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Monday, September 3, 2012

Actor's Choice Production Discovers the Core of Lion in Winter



Susan McNeeese-Lynch & Roger Fristore in
The Lion in Winter. Photo courtesy of Actor's Choice.

The Lion in Winter
By James Goldman
Directed by Kathi E.B. Ellis

Review by Rachel White

Entire contents are copyright © 2012 Rachel White. All rights reserved.

My first impression of the Actor's Choice production of The Lion in Winter was how domestic and modern it feels even though it is set in the 12th century. There is a naturalness, a private way, in which the characters relate to one another that makes it feel real and present. The actors, who are playing characters who are extremely powerful, manage to find all of the subtle human qualities that make them interesting, creating people who are at one moment temperamental, at other moments loving, and at others completely self-centered.

The play centers on King Henry II (Roger Fristoe), whose three sons are vying for his throne.  Henry wants to give the throne to his somewhat dimwitted son John (Denny Grinar), while Eleanor of Aquatain, his wife, wants to give it to their son Richard (Tim Kitchen). Thus the conflict begins. King Henry, of the all of the characters, is the most ego-centric, and in a way this makes him the most vulnerable. He wants what’s best for his family, but he is also a slave to his own emotions. He does what moves him and often ignores practicality. Fristoe as King Henry is so cheerfully narcissistic and charming that I was surprised to hear about the king’s brutality (he has locked up his wife for ten years). Fristoe plays Henry with a real pomp that only breaks down when he disowns his sons. I wanted to see more of that darkness in Henry. I kept thinking that there is something even in this seasoned king that must be dangerous – something out of control just beneath the surface.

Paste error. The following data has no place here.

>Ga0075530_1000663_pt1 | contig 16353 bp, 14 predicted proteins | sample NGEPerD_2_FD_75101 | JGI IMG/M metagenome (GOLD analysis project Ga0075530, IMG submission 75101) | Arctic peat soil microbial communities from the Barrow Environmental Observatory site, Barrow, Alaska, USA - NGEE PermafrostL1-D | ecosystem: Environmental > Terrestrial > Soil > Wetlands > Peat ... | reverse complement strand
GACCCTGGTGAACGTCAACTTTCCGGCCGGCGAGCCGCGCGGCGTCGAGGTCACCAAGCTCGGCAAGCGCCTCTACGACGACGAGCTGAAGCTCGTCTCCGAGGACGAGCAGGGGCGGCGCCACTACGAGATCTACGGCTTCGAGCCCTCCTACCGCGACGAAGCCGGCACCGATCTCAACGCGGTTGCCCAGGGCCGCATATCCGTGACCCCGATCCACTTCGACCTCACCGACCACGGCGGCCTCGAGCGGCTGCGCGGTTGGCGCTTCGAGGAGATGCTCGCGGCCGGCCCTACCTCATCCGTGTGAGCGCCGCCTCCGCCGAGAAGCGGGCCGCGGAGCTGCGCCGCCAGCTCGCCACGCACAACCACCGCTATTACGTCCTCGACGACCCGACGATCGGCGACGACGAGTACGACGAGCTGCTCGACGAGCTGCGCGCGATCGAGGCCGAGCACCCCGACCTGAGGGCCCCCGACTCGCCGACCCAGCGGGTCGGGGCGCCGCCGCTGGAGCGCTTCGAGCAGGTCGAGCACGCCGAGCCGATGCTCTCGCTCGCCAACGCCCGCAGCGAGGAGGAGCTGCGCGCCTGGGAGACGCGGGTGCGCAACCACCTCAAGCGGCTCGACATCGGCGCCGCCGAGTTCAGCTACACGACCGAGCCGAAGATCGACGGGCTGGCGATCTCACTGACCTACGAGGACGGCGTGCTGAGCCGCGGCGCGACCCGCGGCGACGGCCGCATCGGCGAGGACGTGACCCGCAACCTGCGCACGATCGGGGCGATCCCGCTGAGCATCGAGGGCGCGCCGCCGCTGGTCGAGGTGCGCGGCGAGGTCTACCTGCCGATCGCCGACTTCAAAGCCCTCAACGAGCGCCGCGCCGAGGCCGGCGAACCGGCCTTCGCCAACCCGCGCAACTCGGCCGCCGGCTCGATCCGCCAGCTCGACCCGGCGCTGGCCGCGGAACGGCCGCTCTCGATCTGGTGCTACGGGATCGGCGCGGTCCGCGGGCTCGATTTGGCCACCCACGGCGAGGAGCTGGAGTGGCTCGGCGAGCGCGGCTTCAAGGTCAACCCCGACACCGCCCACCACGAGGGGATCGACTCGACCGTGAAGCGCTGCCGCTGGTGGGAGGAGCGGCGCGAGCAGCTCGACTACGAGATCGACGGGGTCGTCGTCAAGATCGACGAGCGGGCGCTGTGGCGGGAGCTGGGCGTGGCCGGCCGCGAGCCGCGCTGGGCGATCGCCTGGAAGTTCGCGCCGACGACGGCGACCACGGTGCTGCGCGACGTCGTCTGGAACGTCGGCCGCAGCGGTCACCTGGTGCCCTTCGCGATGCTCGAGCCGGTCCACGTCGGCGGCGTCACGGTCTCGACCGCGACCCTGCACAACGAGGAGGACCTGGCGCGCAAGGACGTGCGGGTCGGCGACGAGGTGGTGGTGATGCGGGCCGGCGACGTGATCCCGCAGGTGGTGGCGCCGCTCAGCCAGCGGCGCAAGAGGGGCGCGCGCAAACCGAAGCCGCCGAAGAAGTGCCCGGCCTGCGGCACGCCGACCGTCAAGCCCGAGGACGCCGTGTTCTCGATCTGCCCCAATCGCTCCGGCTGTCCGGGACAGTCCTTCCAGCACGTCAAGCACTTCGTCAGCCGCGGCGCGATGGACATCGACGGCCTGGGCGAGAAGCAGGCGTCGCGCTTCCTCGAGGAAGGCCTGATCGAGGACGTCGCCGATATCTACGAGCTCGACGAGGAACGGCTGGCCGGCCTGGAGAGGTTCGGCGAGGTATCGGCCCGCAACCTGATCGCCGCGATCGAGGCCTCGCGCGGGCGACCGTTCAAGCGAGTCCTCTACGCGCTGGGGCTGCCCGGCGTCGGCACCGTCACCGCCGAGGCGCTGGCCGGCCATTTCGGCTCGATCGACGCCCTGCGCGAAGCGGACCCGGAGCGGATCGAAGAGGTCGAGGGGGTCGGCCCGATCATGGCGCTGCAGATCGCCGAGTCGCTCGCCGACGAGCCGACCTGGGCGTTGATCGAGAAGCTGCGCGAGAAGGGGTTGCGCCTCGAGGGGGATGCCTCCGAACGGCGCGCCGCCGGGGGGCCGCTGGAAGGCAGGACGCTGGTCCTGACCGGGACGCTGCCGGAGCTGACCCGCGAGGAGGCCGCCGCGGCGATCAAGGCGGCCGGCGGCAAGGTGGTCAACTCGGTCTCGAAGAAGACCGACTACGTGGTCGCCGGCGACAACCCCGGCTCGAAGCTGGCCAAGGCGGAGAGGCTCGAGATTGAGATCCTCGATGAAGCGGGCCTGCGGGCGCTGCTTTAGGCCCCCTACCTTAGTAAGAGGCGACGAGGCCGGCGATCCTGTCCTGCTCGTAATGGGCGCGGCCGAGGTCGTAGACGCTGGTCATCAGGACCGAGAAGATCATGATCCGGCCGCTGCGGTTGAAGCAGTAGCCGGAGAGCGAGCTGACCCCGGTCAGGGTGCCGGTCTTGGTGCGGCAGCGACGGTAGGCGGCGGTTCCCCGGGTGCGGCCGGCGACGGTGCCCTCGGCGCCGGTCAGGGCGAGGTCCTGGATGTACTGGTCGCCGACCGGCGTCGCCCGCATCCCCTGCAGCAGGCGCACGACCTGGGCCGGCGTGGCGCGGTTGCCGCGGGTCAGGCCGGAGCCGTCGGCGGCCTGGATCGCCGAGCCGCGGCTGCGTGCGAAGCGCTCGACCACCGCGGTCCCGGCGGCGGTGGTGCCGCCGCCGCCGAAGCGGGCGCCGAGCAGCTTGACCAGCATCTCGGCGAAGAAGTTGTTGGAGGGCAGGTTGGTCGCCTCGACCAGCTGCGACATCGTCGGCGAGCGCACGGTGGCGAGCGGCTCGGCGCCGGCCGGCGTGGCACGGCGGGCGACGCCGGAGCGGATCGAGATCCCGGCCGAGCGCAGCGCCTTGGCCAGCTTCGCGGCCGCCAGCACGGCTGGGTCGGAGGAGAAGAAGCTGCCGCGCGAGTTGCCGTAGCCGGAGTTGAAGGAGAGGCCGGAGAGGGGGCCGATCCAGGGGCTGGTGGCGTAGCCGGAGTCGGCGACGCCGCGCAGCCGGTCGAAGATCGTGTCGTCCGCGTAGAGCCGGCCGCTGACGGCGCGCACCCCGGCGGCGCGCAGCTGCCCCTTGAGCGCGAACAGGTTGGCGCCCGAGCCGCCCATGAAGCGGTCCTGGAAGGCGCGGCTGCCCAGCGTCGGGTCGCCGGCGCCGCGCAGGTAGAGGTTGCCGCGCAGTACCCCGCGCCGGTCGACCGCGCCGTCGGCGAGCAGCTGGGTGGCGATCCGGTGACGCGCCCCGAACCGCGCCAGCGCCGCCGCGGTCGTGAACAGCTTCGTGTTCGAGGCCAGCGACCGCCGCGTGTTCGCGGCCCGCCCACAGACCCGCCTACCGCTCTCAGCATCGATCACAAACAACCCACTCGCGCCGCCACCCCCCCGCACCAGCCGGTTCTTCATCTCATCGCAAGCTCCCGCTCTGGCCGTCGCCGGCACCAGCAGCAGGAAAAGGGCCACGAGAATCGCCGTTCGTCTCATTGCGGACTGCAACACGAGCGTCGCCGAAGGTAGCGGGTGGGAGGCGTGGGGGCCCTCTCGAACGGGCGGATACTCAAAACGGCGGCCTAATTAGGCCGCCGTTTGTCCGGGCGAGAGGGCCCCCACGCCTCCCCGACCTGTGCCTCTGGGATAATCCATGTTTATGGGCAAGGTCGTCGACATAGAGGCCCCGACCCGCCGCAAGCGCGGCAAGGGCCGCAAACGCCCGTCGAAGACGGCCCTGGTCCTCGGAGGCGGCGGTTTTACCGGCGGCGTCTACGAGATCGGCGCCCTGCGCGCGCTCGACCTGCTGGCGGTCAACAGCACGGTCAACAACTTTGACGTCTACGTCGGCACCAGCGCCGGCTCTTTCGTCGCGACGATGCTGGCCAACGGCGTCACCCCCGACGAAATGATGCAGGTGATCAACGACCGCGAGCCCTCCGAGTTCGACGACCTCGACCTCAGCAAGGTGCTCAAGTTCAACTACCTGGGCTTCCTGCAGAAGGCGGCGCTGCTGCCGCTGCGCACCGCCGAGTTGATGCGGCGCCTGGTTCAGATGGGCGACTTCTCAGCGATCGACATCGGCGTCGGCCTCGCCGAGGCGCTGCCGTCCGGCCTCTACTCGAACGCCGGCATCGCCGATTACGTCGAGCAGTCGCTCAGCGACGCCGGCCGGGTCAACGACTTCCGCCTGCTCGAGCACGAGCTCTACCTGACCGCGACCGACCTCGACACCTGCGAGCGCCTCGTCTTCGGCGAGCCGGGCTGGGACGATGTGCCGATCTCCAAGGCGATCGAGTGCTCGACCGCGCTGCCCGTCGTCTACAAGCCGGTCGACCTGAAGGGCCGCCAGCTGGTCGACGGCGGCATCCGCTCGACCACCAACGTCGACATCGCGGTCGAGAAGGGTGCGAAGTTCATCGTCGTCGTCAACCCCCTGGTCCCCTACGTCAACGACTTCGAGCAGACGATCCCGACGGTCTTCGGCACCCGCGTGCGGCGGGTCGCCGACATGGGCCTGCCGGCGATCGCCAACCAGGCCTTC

Susan McNeese Lynch plays Henry’s wife, Eleanor of Aquitaine, and she is the perfect contrast to Henry, who is more emotional but probably not as smart. She is conniving, though I identified with her desire for freedom. Lynch’s performance was lovely; she let loose every barb with cheer. The sparring scenes between Fristoe and Lynch were the most intense of the play; and when the two were together on stage, I found myself completely locked in. Lynch plays the queen with all her spirited haughtiness and unwavering audacity. She delivers every line with sugar and humor and a little bit of pain. 

The relationship between Alais (Dawn Schulz) and Henry was also layered, and it was interesting to watch the change in physical chemistry between Henry and Alais and Henry and Eleanor. There is a scene where Alais demands that Henry kill all of his sons before she will agree to marry him. Schulz moves easily from the sweet innocent to the calculating queen. Henry loses his temper and puts on a display to show that he has the upper hand, but in the end Alais wins.

The production itself hints at the medieval world without ever going over the top. A darkly lit set indicates the darkness of the age, a few evergreen branches say Christmas, and simple costumes create a sense of the era. That the play takes place during Christmas adds to the drama and irony of it all.   

Then, there is that final scene where Henry and Eleanor have made a kind of truce. Eleanor is about to be locked up again, and the two share a touch and a moment of affection. It was here that I realized what the play is about: at its core, it’s about heartbreak of family life and the disappointment of a marriage and a love that hasn’t worked out. The subtle tenderness the actors display at the end of the play is a testament to the talent of the actors and director, who can make you think the play is about one thing, and then pull it in another direction to make you realize that it’s about something different – something a little closer to home.  

Actor's Choice presents James Goldman's The Lion in Winter

The Henry Clay Theatre
604 S. 3rd St.
Louisville, KY 40202

Performances: August 30-31; September 1, 6-8 at 7:30 p.m.
September 9 at 2:30 p.m.
Tickets $21, $18 for students/seniors

Reservations at 502-495-8358




 

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